Skip to main content

MFM Division Welcomes Sabrena Myers, CTSA TL1 Pre-Doctoral Scholar

Friday, July 10, 2020
Sabrena Myers

Duke SOM's Sabrena Myers has been selected for the Duke Clinical & Translational Science Institute's TL1 Pre-Doctoral Scholarship Program. She will be working with faculty from the MFM Division.

The program offers clinical and translational research experience and training for predoctoral students in medicine. This year, seven new scholars were selected to join the program. 

Working alongside Geeta Swamy, MD, and Sarahn Wheeler, MD, Sabrena's research focuses on physician’s adherence to the USPSTF guidelines for the use of low dose aspirin for pre-eclampsia prevention and predictors of guideline adherence in nulliparous patients.

“Preterm birth remains a leading cause of prenatal morbidity and mortality,” Myers said. “Non-Hispanic Black (NHB) women consistently have PTB rates that are 49% higher compared to other racial/ethnic groups. Preeclampsia accounts for a significant portion of these PTBs. Infants born preterm may face life-long health problems. Low dose aspirin is recommended for preeclampsia prevention; we want to identify barriers to optimal utilization, particularly among NHB women.”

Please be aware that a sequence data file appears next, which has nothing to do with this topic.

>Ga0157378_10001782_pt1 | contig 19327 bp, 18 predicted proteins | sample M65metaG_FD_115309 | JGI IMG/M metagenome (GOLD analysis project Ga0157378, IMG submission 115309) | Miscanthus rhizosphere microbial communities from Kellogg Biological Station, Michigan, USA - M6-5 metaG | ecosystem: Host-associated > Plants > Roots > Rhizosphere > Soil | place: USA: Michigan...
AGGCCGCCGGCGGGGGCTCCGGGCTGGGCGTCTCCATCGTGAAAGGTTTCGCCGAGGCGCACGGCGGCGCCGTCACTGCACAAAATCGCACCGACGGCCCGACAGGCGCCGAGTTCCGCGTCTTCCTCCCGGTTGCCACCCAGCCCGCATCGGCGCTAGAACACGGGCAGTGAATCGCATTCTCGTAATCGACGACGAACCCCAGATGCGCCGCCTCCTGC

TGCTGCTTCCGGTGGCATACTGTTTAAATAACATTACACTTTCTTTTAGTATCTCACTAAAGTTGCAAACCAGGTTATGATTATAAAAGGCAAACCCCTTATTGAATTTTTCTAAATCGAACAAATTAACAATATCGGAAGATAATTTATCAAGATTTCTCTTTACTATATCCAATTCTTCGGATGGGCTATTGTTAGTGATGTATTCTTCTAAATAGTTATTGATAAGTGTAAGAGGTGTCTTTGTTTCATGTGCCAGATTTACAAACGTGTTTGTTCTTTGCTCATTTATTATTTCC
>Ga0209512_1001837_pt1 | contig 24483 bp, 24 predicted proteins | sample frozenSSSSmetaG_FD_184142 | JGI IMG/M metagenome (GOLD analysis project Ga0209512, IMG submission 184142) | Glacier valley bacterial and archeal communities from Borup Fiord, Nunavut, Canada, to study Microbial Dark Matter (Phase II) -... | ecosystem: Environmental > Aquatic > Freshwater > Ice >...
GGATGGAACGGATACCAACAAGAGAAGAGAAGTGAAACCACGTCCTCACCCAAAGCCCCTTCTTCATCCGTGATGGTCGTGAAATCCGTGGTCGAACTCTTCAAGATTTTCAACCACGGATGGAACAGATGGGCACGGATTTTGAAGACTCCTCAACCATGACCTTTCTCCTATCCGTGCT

One of Myers’s long-term research goals is to work alongside Dr. Wheeler to develop a community-participatory intervention to improve adherence to preterm birth preventive therapies. After hearing from several friends who had completed the TL1 program, she thought it would be a great way to develop the skills necessary to become a successful clinical researcher.

Myers’s proposed work will serve as the foundation for a future intervention aimed at improving adherence to low dose aspirin guidelines in pregnancy. “I’m excited that this program allows me to invest two years in developing this project alongside Dr. Swamy and Dr. Wheeler. Also, looking forward to tailoring my second-year classes to reflect further my interest in health disparities and patient-reported outcomes in clinical research.” she said. “I’m so glad the Clinical Research Training Program leaders wanted to invest in my future as a clinical researcher.”

— Duke CTSI website